example put a 200watt into 8ohms tweeter in a box with a 50watt into 8ohms woofer and see what happens when its driven continuously by a 200watt amp into 8ohms at hi volume.

Not exactly.

Watts is input power not the sound pressure level or loudness in the same way a light bulb's watts rating is power comsuption, not degree of illumination. There are equations that state efficiency such as with light bulbs. If a lamp was 100% efficient & a solar cell was as well, we could convert that light back to electricity without any losses but we never can. The power comsumption of a multi-driver speaker is the summed average of the drivers, Xover & damping of the cabinet itself. Some of the input power will be converted to heat & vibration instead of sound. Taking a two-way speaker, the woofer is going to take far more power than the tweeter for the same perceived loudness. So the tweeter will never draw 200W in your example.

Things get more interesting with real music which have complex waveforms that cover many frequencies simultaneously rather than spot frequencies used in testing & determining power rating & specs in general.

 

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"The optimist proclaims that we live in the best of all possible worlds - the pessimist fears this is true."

James Branch Cabell

 

_________________________________________________________

MAIN: Apple TV2, Mac Mini (controlled from various iThings using Remote), CA Azur 751BD & Panasonic P42V20B into audiolab M-DAC, feeding a Primare A34.2 class D power amp via XLRs, 2x 5m of Atlas Ascent 2 firing up Totem Arros. DALI Kubik Free in my kitchen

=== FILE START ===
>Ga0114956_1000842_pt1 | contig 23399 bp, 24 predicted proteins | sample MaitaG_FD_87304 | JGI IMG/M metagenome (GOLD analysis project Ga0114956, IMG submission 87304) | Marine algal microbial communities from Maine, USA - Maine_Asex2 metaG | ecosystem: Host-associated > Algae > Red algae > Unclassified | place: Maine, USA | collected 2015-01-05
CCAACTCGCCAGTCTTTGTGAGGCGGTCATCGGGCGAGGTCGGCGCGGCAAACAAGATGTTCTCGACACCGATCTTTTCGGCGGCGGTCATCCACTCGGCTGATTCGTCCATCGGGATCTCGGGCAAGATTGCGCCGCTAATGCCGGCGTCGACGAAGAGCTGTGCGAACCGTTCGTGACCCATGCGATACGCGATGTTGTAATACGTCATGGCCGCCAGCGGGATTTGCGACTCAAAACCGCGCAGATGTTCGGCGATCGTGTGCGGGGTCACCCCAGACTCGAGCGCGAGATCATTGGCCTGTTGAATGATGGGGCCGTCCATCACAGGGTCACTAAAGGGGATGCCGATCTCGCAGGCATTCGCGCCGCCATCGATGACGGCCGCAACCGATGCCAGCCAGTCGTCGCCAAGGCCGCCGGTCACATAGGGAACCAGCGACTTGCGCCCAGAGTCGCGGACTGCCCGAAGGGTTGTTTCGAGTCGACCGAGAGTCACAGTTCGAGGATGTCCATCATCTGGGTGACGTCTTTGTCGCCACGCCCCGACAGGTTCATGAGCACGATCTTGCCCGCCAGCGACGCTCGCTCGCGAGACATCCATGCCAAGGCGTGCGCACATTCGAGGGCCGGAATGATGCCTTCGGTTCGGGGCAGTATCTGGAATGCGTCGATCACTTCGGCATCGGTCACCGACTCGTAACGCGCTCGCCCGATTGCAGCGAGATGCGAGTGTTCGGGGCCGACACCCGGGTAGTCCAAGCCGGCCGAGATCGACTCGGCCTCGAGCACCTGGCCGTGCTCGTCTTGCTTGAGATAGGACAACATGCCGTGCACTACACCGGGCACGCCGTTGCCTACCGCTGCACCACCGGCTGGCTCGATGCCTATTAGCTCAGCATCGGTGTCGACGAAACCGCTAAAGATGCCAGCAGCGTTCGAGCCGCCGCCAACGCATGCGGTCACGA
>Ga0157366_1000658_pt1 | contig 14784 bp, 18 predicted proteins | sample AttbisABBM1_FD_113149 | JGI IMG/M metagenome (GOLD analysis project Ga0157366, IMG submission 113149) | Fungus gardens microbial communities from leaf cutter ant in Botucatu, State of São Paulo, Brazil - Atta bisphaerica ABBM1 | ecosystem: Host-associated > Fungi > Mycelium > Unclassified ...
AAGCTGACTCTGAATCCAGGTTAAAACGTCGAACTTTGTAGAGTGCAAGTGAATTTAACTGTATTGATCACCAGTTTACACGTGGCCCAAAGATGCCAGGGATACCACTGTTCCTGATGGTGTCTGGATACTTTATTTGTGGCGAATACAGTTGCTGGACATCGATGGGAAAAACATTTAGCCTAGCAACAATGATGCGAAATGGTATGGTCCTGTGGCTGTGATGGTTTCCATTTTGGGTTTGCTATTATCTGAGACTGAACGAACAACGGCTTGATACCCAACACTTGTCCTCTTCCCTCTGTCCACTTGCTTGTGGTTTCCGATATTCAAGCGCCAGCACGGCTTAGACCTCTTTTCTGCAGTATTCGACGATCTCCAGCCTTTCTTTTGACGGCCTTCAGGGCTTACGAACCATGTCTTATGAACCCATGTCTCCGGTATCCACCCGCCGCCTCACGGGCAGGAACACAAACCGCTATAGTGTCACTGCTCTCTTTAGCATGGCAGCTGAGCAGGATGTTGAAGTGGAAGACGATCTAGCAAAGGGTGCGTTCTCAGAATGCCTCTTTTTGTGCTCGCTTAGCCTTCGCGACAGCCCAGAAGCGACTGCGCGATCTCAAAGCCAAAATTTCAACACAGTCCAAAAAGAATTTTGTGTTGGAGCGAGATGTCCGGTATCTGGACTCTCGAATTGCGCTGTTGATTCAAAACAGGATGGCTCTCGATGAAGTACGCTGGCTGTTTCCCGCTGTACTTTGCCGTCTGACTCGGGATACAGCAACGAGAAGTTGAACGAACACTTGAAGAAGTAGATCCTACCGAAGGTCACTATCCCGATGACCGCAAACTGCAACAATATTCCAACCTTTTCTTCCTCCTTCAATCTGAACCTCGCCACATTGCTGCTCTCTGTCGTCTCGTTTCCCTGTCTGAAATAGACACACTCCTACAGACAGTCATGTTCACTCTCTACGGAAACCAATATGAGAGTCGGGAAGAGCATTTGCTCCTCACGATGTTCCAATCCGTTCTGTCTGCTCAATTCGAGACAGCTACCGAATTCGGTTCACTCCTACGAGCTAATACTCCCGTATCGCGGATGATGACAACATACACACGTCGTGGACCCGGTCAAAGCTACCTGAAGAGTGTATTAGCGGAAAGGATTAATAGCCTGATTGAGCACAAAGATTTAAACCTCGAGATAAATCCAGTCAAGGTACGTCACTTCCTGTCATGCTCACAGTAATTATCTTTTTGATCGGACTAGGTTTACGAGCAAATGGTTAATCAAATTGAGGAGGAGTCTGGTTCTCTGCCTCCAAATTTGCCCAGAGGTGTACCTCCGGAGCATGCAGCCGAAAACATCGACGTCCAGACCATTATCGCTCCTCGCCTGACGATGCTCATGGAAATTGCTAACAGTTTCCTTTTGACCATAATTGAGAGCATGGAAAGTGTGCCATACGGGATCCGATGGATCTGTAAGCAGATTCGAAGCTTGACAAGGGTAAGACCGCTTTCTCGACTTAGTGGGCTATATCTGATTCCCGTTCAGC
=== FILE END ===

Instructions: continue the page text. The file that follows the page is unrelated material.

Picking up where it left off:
ON THE HOOF: iPhone 5S/Sennheiser MM450.

jiggyjoe's picture
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RE: If i Bi-Wire my speakers, what is the power going to each?

 

This is how the power is split by the crossover.

 

X-over Frequency (Hz)Power to Bass (%)Power to Mid+High (%)2504060350505050060401,20065353,00085155,0009010

 

so for a typical 2 way speaker crossed over at 3k only 15% of the amp power goes to the tweeter.

 

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RE: If i Bi-Wire my speakers, what is the power going to each?

copy and paste of table did not work  banging head against wall

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RE: If i Bi-Wire my speakers, what is the power going to each?

The easiest way to explain (simple terms, not literally) :

Single-Wire

Car with RWD and a single engine.

Bi-Wire

Car with 4WD and a single engine

Bi-Amp

Car with 4WD and two of the same engines (One front wheels, One Back wheels)

 

Minus the extra weight/gearing etc, all will go at the same top speed.

 

Single-Wire, Bi-Wire and Passive Bi-Amp should not make any difference unless using sub-standard cable(Drunk or amplifier(Drunk. IMO and IME.